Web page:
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# Lesson 4.5: Basic Geometric Symbols

## Symbols

$\text{△ triangle}$
⠫⠞

$\text{∠ angle}$
⠫⠪

$\text{punctuation indicator}$

## Basic Geometry Symbols

### Explanation

#### Uses of shapes

Mathematicians have developed a type of shorthand including symbols, signs, and abbreviations that are used internationally. This usage allows mathematicians, scientists, engineers, researchers, and others in many other fields to have the ability to communicate across different languages and cultures by using certain agreed upon symbols. The symbols used in mathematics are, therefore, concise and have specific applications.

Shapes are used to indicate special meanings. Most often, a shape is used to represent just that: a miniature shape or picture, such as a geometric form. These miniature shapes are not used in place of labeled diagrams. The shape symbol should be used only when a corresponding miniature shape symbol is used in printed matter. Another use is to apply shape symbols in a manner similar to that of other mathematical symbols, such as using them as signs of operation or signs of comparison. Often, a shape symbol is combined with another symbol, such as a minus, plus, or multiplication sign. Shape symbols can also be used to represent omitted items or as place-value holders in much the same manner as the general omission symbol represents an omitted item.

The shape indicator is unique to braille and is made using dots one-two-four-six.

#### Application of the shape indicator

Braille incorporates the use of a shape indicator, dots one two four six, to indicate that the character or characters following it represent a shape. The shape indicator has no corresponding symbol in print; it is used to indicate that a shape appears in print. The shape indicator is the first symbol in a series of braille characters, except when the print symbol is shown canceled by a sign of negation such as a slash or vertical bar. A letter or letters, a numeral, or characters suggestive of the shape are placed in the braille cells immediately following the shape indicator. The sign of shape must be spaced according to the assigned meaning of the shape. If, for example, it represents an omitted sign of operation, it would be spaced according to the rules for omission signs.

Two-celled shapes: letter or letters suggests shape

Many shape symbols are displayed with the shape indicator followed by a letter or letters that suggests the shape. Combining the shape indicator with other letters allows for a variety of shapes to be displayed in braille. The shape indicator followed by an s represents a star. The shape indicator followed by a letter t represents a triangle. The shape indicator followed by dots two-four-six represents an angle symbol.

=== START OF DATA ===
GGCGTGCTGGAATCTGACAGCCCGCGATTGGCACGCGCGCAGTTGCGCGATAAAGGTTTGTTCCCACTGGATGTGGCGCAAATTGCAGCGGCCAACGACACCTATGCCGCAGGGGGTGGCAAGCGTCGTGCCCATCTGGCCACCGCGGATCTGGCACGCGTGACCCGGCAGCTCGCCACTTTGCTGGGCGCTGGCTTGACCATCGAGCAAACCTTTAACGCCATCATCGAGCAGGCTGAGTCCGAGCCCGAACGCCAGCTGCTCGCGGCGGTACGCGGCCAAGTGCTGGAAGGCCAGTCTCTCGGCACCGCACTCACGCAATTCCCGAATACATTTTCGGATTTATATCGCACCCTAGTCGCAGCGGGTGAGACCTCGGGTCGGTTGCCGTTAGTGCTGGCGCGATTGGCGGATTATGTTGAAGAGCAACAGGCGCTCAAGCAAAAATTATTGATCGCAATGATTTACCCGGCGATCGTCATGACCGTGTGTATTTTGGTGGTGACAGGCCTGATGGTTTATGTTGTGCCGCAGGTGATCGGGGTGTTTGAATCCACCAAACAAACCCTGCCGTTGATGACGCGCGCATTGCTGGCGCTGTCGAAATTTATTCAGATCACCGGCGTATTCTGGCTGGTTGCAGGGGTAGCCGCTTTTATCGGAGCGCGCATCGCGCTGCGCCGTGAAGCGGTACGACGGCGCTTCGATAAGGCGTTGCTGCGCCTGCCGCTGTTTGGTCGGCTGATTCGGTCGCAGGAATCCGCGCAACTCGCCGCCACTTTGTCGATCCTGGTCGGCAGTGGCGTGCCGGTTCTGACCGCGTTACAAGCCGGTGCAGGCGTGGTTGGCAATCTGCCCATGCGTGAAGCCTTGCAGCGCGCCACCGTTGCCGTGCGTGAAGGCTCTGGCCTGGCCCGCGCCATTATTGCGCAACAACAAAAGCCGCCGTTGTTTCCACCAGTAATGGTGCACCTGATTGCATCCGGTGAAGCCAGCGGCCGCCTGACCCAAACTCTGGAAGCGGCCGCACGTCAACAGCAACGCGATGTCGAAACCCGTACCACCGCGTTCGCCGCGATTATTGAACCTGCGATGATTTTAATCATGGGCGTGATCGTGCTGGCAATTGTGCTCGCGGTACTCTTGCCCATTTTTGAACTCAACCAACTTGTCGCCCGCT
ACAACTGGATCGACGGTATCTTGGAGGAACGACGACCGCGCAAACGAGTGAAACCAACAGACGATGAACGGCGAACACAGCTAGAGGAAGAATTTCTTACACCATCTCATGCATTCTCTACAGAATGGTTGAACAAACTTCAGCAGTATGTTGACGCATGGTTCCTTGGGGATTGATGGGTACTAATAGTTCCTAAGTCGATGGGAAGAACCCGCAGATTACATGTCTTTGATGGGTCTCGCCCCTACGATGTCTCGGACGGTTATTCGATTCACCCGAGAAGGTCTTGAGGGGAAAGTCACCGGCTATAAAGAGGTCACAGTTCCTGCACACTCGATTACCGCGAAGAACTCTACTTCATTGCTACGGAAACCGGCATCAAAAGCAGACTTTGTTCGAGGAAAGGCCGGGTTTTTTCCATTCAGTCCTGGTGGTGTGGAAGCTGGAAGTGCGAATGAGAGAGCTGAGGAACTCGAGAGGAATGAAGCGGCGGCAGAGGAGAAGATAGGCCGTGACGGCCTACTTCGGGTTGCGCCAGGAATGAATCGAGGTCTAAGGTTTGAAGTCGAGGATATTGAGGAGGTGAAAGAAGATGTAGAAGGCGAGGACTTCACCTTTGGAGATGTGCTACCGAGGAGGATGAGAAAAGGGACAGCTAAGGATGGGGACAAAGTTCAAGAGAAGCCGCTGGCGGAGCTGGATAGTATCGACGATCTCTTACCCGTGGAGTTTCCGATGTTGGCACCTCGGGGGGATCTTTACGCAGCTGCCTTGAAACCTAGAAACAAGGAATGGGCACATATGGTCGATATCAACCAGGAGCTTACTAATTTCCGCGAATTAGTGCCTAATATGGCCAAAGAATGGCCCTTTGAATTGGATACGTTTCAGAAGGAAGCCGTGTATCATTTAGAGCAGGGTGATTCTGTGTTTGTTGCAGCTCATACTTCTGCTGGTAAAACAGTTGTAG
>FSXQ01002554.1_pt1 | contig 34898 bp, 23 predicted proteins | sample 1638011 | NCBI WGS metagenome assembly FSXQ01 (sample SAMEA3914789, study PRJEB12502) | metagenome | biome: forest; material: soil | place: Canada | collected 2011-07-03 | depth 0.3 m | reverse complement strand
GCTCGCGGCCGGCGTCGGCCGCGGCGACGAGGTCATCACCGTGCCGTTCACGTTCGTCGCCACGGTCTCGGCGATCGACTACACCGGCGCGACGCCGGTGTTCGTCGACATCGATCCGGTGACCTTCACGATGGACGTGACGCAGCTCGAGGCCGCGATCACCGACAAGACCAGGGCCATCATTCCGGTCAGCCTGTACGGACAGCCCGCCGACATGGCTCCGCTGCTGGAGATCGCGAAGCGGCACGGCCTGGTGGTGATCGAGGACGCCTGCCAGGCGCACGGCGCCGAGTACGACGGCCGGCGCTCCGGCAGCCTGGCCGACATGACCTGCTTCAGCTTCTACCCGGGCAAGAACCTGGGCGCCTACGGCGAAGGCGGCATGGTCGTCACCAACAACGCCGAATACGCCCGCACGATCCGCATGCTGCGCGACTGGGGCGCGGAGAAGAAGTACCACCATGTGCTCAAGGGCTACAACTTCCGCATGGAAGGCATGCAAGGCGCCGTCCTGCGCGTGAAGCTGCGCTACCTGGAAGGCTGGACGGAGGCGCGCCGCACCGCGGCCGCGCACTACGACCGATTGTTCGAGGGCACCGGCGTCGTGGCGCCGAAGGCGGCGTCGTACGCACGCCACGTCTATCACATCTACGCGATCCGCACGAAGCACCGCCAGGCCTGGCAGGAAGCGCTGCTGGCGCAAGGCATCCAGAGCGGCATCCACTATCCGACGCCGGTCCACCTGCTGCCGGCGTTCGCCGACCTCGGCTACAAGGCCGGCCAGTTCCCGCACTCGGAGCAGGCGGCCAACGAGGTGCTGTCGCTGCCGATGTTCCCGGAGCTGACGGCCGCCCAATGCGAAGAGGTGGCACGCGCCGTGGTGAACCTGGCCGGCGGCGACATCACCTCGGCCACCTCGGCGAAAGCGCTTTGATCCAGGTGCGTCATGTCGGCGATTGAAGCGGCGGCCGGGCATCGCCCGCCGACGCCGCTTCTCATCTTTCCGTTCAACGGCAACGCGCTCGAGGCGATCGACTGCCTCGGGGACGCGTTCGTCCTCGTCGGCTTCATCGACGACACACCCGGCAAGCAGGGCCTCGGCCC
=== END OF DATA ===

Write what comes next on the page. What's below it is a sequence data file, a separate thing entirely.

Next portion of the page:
#### Spacing with Signs of Shapes

A shape symbol that identifies a letter or letters, or a numeral or numerals, must be separated from the identified character or characters, by a space. Signs of shape are mathematical symbols. They are to be punctuated according to the guidelines for applying marks of punctuation to mathematical symbols. In particular, when shapes are made plural or possessive with an apostrophe ;s, the punctuation indicator is inserted, unspaced, between the shape sign and the apostrophe.

When a sign of shape has a plural or a possessive ending, the sign of shape and its associated space have been interrupted and are no longer considered to be a single unit. The letter or letters following the space after the ;s or apostrophe ;s, therefore, are not considered to be part of an identified sign of shape. The letter or letters identifying the shape, following the shape indicator, shape symbol, and ;s or apostrophe ;s, would be brailled according to the rules for the use and non-use of the English letter indicator. That is, a single letter requires the English letter indicator. Two or more letters in a series do not require the English letter indicator.

### Example 1

$△ABC$
⠫⠞⠀⠠⠁⠠⠃⠠⠉

### Example 2

$△A$
⠫⠞⠀⠠⠁

### Example 3

$\angle 1$
⠫⠪⠀⠼⠂

### Example 4

$\angle MNO$
⠫⠪⠀⠠⠍⠠⠝⠠⠕

### Example 5

$\text{A}\phantom{\rule{.3em}{0ex}}△\phantom{\rule{.3em}{0ex}}\text{has three sides.}$
⠠⠁⠀⠫⠞⠀⠓⠁⠎⠀⠞⠓⠗⠑⠑⠀⠎⠊⠙⠑⠎⠲

### Example 6

Before UEB, the punctuation indicator saw a lot of use as, in Nemeth, it needs to appear between any literary punctuation and mathematical character. With UEB, however, these situations are rare since Nemeth mode is usually ended before punctuation. As such, this Tutorial will not extensively cover the punctuation indicator but below is an example of its use.

$\text{Are}\phantom{\rule{.3em}{0ex}}△\text{'s}\phantom{\rule{.3em}{0ex}}A\phantom{\rule{.3em}{0ex}}\text{and}\phantom{\rule{.3em}{0ex}}B\phantom{\rule{.3em}{0ex}}\text{acute?}$
⠠⠁⠗⠑⠀⠸⠩⠀⠫⠞⠸⠄⠎⠀⠰⠠⠁⠀⠠⠄⠁⠝⠙⠀⠰⠠⠃⠀⠸⠱⠀⠁⠉⠥⠞⠑⠦

### Example 7

$△\text{s}\phantom{\rule{.3em}{0ex}}\mathrm{ABC}\phantom{\rule{.3em}{0ex}}\text{and}\phantom{\rule{.3em}{0ex}}\mathrm{DEF}$
⠸⠩⠀⠫⠞⠎⠀⠠⠁⠠⠃⠠⠉⠀⠠⠄⠁⠝⠙⠀⠠⠙⠠⠑⠠⠋⠀⠸⠱

### Example 8

(with signs of comparison)

$\angle 1=85°$
⠫⠪⠀⠼⠂⠀⠨⠅⠀⠼⠦⠢⠘⠨⠡

### Example 9

$\angle ABC=100°$
⠫⠪⠀⠠⠁⠠⠃⠠⠉⠀⠨⠅⠀⠼⠂⠴⠴⠘⠨⠡

### Example 10

(with operations)

$\angle 1+\angle 2$
⠫⠪⠀⠼⠂⠬⠫⠪⠀⠼⠆

### Example 11

$\angle ABC>\angle XYZ$
⠫⠪⠀⠠⠁⠠⠃⠠⠉⠀⠨⠂⠀⠫⠪⠀⠠⠭⠠⠽⠠⠵